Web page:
Repairs to iconic Sunderland windmill set to complete after weather delay
Fulwell Mill will finally get its sails in the major repair scheme, which was launched after years of damage caused by inclement weather.
Ironically the refurbishment was hampered by the recent winter weather causing difficulties for the country's only specialist millwrights.
Traditional craftsmen and millwrights from Owlsworth IJP will finally be able to transport the heavy crane to Sunderland next week, to lift the final main sails onto the cap of the building to complete the restoration of the windmill.
Work is expected to last two days, after which Fulwell Mill will be handed over by Sunderland City Council to Sunderland North Community Business Centre (SNCBC) who will manage and maintain this historical heritage attraction.
Sunderland City Council Assistant Head of Service (Museums, Heritage and Arts), Trina Murphy said: "First it was heavy winds then it was heavy snow which delayed us, but now finally we’re able to get the specialist craftsmen and machinery we need on site at the same time to complete this fantastic restoration project.
“The complete set of sails is now being installed as the final piece in the historic jigsaw at Fulwell Mill, which will help restore one of our most well-known local historic landmarks and iconic part of Sunderland’s skyline to its’ former glory.
“Everyone who have been involved in this partnership can be proud of what has been achieved, the traditional craftsmanship required is as specialist as that used on some of this country’s most historic buildings such as the Tower of London, Brixton Windmill and Sir Antony Gormley's Iron 'Land' statue.”
SNCBC will deliver a programme of community activities and events from the visitor centre and Tea Rooms at the Mill which were developed after attracting external funding from the Coastal Communities Fund in 2016.
Volunteer recruitment is starting now and SNCBC are keen to hear from anyone who can support them in ensuring the historic windmill is maintained for future generations to enjoy.
A training session is being delivered on Tuesday, April, 24, from 9am - 1pm, to give people an insight into the traditional skills required to maintain the Mill, including areas such as inspection of the sails and machinery, maintenance and operating equipment .
The cultural heritage project was a partnership between Sunderland City Council and Historic England who both helped fund the costs of repairs and restoration.
Chief Executive of SNCBC, Nikki Vokes added: "Having the community at the heart of this project is essential for its success and we would like to invite those who are interested to come along and get involved.
"There will be lots of opportunities to volunteer in different ways including helping us to share the history of the Mill both locally and nationally and we will be delivering a range of events and activities across the year.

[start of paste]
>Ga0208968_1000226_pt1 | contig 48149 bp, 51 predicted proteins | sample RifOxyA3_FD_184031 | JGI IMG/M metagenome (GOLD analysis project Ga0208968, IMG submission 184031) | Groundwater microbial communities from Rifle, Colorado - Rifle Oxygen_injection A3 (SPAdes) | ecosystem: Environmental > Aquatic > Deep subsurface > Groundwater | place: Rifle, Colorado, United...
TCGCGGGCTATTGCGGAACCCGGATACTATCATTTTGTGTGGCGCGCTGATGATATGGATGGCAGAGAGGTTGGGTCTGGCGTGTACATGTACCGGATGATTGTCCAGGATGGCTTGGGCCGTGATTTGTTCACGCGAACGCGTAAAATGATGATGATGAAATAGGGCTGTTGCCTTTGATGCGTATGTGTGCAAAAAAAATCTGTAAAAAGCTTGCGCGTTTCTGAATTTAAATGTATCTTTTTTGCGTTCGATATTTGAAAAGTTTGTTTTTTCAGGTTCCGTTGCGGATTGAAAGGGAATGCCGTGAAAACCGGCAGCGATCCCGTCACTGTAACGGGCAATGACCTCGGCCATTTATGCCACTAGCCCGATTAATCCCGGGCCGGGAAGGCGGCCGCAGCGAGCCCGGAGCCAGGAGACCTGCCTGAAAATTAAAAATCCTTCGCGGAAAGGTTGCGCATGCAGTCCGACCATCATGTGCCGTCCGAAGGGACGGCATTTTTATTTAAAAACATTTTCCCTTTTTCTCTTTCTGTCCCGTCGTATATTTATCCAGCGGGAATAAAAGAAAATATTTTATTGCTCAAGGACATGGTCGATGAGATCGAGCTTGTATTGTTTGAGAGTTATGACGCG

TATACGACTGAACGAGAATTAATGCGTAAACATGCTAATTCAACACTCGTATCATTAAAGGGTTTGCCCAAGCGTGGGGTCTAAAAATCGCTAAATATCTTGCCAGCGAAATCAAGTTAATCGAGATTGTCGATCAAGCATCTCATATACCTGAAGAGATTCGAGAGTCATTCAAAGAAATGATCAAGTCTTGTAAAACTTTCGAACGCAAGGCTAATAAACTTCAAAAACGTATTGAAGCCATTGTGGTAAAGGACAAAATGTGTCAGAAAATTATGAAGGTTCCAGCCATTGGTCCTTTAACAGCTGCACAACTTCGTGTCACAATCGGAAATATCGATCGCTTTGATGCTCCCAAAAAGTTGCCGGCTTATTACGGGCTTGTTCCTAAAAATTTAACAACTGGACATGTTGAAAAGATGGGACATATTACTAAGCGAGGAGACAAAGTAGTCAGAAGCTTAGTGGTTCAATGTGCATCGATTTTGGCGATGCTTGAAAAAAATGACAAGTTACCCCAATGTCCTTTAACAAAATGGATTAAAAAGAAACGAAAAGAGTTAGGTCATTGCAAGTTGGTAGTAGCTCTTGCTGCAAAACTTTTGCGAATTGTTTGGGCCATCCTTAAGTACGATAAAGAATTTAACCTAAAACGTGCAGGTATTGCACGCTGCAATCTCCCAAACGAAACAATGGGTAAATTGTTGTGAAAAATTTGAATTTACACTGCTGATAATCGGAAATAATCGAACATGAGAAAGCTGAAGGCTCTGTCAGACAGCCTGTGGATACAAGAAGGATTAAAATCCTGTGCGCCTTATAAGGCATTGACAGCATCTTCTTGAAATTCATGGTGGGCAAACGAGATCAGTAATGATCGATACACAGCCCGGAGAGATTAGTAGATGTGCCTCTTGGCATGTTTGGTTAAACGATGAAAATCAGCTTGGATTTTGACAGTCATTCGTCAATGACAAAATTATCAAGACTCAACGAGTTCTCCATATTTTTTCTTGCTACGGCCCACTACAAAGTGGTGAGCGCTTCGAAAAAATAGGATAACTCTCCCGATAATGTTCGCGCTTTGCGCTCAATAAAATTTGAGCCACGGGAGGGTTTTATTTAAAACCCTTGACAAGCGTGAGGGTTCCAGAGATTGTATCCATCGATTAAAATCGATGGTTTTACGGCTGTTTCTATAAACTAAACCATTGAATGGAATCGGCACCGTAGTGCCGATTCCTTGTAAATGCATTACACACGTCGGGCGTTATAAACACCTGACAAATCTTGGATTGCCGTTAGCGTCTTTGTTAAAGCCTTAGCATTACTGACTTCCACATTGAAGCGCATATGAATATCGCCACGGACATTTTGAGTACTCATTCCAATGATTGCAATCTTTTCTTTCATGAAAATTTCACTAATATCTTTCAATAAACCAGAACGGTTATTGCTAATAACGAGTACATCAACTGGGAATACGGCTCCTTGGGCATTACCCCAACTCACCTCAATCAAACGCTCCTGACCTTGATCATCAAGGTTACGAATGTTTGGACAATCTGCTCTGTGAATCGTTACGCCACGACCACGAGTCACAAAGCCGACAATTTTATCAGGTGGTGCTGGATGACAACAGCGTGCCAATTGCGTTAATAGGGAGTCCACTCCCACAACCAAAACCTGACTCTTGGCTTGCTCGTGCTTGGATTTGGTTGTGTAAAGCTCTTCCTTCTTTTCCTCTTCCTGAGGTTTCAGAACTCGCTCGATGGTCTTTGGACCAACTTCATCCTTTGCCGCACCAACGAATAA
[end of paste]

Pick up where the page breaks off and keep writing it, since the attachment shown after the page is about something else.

" The view out to the coast from the first floor of the visitor’s centre is one of the best you will find in Sunderland and we hope people of all ages can visit the site to enjoy it for many years to come."
Nikki added: "When restoration work is completed we'll be able to fully re-open the café and tea rooms, and hopefully attract even more people to Fulwell Mill."
The Grade II* listed building can now be removed from Historic England's Heritage-at-Risk Register where it was placed in 2015.
It was closed as a visitor attraction in 2012 because of storm damage with the cap and sails later removed in 2015 because of their dangerous condition.
Since then, the council has been working with Beaumont Brown Conservation Architects and Bonwick Milling Heritage Consultancy on the restoration scheme approved by Historic England.
Kate Wilson, Heritage at Risk Principal for Historic England in the North East, said: "We are delighted to see Fulwell Mill fully restored. Repairing buildings like this requires specialist skills and has been carried out by a team of millwrights possessing the necessary expertise.
"Historic England actively promotes and supports the use of traditional building skills as preserving this expertise is fundamental to repairing historic buildings.
"The specialist work carried out by Owlsworth IJP has restored Fulwell Mill to its rightful place on the city’s skyline and is testament to our shared commitment to preserving our industrial and cultural heritage."
If you are interested in taking part in the training or becoming a volunteer at Fulwell Mill then please contact SNCBC 0191 537 3231 9am - 5pm (Please note places on the traditional skills training on April 24 must, be booked as places are limited).